DENVER (CBS4)– A bill being debated at the state Capitol would teach children as young as five about sexual abuse. Some lawmakers call it the biggest public health issue that no one is talking about and they believe it’s time children learned about the threat in school.

An estimated one in five children will be sexually abused, 90 percent of them by someone they know.

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“Every step of the way of this journey has been really difficult and really transformative,” said abuse survivor Jenny Stith.

Stith was sexually abused as a child and testified before lawmakers on Wednesday. It was the first time she talked about what happened publicly.

“I was taught never to talk to strangers as a child, but never taught that sexual abuse would likely happen to me by someone I know,” said Stith.

Stith is supporting the bill that would teach students about sexual assault in the classroom, including rape and incest. The bill would create a position within the Colorado School Safety Resource Center to develop age appropriate curriculum and training for schools.

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“Is there anything more important than the safety of a child? How can a child learn if they are holding this secret?” asked Sen. Linda Newell, a Democrat representing Littleton.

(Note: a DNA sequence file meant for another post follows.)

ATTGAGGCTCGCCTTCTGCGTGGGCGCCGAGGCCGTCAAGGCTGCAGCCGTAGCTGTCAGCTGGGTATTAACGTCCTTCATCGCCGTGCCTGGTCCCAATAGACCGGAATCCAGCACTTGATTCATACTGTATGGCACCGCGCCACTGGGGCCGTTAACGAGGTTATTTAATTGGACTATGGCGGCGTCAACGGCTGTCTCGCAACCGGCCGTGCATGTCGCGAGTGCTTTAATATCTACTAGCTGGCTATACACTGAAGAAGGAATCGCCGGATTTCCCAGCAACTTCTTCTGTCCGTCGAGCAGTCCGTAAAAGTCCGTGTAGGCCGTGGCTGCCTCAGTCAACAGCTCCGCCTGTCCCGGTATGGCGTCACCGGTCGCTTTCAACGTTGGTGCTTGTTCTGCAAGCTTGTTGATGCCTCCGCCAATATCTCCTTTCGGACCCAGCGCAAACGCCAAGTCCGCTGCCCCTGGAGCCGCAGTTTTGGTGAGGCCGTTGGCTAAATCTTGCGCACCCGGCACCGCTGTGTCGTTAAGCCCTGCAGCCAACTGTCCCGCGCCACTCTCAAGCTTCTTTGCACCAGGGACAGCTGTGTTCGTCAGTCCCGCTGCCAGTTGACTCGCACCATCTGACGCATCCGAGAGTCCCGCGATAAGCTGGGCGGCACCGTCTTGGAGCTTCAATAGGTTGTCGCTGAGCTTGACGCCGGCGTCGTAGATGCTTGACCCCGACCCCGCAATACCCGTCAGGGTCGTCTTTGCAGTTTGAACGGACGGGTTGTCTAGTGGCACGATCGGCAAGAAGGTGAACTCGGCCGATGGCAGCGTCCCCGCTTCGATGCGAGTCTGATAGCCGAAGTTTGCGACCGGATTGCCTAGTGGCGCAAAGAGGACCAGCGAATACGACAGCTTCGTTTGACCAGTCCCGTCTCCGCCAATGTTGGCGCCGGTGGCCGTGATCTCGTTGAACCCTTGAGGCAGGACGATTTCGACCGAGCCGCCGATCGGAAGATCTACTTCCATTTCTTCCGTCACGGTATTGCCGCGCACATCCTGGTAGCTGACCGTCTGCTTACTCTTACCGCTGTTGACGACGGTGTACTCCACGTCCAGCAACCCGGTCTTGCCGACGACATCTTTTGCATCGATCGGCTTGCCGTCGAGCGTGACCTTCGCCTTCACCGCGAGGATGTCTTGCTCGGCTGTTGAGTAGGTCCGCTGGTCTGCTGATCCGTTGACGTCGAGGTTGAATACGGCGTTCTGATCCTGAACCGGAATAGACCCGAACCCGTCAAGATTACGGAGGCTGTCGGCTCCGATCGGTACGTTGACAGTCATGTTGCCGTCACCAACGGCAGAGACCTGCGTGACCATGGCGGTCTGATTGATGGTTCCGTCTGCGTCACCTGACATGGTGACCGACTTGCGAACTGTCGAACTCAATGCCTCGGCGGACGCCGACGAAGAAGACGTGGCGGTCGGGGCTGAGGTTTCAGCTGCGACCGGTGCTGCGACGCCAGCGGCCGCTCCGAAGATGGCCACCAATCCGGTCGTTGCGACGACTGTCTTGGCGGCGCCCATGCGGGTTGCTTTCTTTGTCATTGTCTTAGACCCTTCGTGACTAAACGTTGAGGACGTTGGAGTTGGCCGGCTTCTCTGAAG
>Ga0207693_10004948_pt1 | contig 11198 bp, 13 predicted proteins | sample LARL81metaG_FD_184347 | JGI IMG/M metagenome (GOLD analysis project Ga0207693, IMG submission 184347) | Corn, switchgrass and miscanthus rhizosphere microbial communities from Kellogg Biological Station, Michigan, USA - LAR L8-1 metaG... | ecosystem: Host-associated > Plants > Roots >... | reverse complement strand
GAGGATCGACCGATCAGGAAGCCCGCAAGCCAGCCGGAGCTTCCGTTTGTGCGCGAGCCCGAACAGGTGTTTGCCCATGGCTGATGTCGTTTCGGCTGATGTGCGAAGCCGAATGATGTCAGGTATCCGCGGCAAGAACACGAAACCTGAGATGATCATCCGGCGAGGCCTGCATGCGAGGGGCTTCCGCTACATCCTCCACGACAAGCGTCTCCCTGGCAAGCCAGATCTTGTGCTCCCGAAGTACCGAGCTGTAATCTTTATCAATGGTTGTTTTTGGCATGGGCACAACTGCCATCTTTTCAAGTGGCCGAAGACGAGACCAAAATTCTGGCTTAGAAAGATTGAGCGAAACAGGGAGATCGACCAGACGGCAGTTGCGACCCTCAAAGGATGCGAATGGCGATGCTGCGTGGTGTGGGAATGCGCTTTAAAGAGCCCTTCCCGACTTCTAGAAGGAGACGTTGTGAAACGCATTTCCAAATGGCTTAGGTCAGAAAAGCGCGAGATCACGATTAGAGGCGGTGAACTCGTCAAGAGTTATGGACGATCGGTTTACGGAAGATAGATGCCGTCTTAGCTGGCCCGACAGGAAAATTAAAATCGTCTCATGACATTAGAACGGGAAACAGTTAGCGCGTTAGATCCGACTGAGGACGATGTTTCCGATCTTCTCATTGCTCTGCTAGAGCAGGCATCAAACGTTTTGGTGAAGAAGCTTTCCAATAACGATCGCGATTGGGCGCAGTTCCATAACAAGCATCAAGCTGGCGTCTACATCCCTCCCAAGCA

(credit: ThinkStock)

(credit: ThinkStock)

Under the bill sponsored by Newell, schools would not be required to participate. Stith hopes most will so other abuse victims will get the help she didn’t.

“When a child in that situation without being prepared for it, it’s too late because it’s overwhelming, it’s scary, it’s confusing,” said Stith. “At the end of the day I look at child sexual abuse prevention and intervention as a social justice issue and the problem is when we can’t have that conversation with each other and with our kids, we literally push this issue onto the shoulders of children.”

The Senate Education Committee will hear the bill on Thursday. Republicans are expected to kill the measure, in part because of the cost, $85,000.

Stith heads up an organization called WINGS that works with adult survivors, many of whom suffer from substance abuse, eating disorders and domestic violence. Problems Stith believes cost the State of Colorado more, an estimated $21 billion.

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